In a rare interview, the chairman of Fairfax Financial Holdings Ltd. said he thinks it's possible the United States is on the cusp of a prolonged market slide, similar to the one endured by Japan between 1990 and 2003, when the Nikkei index plunged 80 per cent.
Mr. Watsa suggested the decision to put 75 to 80 per cent of Fairfax's portfolio .into government debt - "for the first time, I think, ever" - reflects his view that credit markets will take a long time to digest the problems in the U.S. real estate and mortgage business.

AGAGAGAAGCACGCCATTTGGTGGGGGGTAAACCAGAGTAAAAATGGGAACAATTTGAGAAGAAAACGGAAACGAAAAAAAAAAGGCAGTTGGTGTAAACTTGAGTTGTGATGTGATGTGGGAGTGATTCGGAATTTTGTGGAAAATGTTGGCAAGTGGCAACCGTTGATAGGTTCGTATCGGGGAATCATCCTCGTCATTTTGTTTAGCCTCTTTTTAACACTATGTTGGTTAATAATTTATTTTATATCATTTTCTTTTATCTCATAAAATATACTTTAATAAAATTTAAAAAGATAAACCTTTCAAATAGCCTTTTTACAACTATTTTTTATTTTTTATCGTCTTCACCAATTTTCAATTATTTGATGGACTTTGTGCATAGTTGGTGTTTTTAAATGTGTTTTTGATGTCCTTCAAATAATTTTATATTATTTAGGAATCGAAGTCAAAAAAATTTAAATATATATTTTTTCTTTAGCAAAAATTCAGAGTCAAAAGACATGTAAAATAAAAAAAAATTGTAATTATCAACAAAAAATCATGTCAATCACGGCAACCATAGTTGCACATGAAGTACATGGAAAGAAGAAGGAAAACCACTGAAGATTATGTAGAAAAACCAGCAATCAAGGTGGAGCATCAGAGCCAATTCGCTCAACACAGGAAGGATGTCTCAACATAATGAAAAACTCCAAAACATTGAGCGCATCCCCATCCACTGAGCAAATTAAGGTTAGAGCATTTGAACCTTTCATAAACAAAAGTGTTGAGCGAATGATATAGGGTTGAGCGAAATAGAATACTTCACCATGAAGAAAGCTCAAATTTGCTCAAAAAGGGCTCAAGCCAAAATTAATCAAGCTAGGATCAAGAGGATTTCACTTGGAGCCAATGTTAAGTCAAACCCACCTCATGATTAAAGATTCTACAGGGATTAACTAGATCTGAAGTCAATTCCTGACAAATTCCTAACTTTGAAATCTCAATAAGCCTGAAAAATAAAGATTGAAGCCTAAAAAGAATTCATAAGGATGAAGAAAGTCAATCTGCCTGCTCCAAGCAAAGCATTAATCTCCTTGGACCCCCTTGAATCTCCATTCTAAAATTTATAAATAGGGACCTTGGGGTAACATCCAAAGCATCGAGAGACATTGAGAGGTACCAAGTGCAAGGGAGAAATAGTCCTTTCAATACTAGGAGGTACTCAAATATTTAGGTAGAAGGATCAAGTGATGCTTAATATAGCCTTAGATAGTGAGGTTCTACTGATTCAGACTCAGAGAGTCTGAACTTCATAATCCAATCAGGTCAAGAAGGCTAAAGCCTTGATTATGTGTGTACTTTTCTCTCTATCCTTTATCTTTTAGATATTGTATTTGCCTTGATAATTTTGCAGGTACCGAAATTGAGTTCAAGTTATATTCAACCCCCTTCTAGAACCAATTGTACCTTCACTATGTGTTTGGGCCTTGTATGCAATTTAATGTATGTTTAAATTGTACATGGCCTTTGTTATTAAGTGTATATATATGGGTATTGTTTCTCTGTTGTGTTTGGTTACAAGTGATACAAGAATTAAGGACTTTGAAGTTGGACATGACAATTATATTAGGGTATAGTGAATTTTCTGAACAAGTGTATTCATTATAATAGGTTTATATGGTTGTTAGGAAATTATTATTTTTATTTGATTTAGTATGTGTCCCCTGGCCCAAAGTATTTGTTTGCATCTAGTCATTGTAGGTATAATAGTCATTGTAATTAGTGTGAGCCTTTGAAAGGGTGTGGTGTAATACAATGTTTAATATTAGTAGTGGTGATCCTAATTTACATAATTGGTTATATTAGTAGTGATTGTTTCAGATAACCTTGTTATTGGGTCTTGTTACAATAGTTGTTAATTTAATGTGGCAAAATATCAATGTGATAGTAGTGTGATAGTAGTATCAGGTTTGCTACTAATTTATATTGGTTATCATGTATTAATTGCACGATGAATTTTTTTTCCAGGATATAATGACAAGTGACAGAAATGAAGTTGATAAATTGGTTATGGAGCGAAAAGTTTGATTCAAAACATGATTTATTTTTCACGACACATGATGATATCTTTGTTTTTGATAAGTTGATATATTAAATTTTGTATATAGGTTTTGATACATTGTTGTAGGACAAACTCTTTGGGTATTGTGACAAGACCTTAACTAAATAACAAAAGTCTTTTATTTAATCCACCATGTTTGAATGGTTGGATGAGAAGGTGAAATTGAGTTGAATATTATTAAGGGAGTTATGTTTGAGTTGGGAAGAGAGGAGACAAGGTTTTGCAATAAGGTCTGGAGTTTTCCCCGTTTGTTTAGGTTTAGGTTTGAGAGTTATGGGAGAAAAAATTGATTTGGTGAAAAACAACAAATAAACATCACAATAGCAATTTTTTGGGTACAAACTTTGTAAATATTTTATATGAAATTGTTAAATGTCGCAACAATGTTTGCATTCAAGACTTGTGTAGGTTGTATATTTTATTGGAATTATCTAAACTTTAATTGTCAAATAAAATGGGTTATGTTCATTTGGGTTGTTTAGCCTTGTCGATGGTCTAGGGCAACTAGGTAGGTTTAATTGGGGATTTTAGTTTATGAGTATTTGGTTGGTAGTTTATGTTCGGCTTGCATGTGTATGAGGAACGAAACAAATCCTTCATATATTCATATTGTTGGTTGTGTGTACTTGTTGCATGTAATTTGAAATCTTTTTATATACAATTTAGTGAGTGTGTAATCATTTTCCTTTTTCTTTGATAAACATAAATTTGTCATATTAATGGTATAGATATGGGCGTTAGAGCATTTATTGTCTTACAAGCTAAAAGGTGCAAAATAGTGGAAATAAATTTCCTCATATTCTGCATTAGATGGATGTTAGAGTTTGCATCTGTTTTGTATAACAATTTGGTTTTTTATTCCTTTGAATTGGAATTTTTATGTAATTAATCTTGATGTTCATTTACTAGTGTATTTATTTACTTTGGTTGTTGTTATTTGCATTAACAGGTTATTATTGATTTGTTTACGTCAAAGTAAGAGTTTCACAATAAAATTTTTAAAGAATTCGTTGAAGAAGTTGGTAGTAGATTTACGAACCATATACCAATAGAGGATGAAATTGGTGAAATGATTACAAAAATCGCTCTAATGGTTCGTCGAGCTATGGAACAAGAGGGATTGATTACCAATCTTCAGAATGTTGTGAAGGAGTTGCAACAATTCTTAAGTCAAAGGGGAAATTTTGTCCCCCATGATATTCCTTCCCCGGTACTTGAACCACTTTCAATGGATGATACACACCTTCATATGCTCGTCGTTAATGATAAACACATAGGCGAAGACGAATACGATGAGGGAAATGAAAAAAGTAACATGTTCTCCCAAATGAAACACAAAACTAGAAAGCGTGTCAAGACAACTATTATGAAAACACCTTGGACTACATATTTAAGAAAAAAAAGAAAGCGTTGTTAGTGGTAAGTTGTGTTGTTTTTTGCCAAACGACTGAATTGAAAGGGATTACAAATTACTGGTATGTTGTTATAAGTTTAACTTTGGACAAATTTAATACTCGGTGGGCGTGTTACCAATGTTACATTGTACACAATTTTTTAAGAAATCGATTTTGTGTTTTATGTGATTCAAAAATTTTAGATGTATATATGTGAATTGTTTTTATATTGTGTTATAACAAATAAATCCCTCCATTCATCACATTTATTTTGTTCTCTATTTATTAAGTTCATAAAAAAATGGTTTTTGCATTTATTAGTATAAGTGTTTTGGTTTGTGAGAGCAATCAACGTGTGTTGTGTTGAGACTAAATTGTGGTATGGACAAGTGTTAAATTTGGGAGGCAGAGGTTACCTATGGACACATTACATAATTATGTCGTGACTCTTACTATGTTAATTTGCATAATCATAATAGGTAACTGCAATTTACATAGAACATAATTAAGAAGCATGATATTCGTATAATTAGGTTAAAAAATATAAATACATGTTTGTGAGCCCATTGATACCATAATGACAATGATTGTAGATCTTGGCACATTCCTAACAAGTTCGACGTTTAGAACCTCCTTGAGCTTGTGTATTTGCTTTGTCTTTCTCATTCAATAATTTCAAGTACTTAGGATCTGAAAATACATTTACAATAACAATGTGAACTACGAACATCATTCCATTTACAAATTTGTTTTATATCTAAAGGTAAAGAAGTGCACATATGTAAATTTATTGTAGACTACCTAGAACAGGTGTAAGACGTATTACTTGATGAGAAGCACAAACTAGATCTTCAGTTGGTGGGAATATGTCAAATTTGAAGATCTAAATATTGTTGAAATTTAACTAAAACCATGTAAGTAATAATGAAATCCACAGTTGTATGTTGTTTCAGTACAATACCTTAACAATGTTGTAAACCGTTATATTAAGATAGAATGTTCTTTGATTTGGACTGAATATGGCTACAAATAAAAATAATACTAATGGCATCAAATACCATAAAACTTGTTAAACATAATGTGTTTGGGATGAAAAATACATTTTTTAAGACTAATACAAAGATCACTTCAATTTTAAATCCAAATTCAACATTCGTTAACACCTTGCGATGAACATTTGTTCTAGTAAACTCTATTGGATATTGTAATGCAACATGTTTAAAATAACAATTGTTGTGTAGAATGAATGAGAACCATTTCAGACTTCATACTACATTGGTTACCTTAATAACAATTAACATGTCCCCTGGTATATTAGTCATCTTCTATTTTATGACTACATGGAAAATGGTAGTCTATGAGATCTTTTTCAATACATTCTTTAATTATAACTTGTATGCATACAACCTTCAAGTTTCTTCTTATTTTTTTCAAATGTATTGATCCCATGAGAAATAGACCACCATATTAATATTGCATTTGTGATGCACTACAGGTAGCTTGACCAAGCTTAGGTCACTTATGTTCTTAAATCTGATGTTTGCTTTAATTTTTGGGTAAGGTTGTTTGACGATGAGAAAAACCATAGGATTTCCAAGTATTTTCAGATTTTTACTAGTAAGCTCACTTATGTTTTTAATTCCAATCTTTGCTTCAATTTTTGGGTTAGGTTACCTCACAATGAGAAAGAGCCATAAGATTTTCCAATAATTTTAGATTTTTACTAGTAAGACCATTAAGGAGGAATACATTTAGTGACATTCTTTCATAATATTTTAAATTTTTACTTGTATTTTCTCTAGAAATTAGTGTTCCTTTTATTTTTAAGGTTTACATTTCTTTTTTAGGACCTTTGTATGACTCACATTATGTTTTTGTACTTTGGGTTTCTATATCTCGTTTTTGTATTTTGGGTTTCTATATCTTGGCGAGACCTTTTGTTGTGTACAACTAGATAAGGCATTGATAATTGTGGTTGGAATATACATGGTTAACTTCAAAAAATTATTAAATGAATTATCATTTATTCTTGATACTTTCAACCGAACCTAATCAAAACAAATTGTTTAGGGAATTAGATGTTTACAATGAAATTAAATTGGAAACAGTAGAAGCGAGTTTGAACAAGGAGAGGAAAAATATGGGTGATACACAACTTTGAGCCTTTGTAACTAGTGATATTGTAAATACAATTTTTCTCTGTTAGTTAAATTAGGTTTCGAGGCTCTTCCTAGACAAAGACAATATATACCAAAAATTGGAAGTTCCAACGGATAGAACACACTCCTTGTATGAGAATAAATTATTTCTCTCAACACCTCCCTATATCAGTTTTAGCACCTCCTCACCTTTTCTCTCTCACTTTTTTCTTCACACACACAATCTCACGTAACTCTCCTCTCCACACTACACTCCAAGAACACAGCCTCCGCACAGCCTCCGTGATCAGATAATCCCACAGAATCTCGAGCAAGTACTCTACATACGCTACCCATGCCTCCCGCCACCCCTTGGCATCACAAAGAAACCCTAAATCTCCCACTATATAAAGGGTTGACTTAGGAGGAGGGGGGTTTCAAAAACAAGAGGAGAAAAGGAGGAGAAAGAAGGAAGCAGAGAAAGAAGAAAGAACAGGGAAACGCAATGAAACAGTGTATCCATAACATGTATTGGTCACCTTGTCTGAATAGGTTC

"We don't know how bad the recession's going to be, so credit is going to be tough," he said. "You're going to have these big losses, the banks are going to have big losses. So we are worried."
Mr. Watsa took particular aim - not for the first time - at the structured-products industry on Wall Street and Bay Street. Many of those securities got high ratings from the credit agencies, but have cracked under the strain of rising U.S. mortgage defaults.
The Fairfax chairman said the products were always flawed because they shifted the risk away from the person making the lending decision - which encouraged auto finance or mortgage companies to give loans to almost anyone, since they would not have to bear the losses on defaults.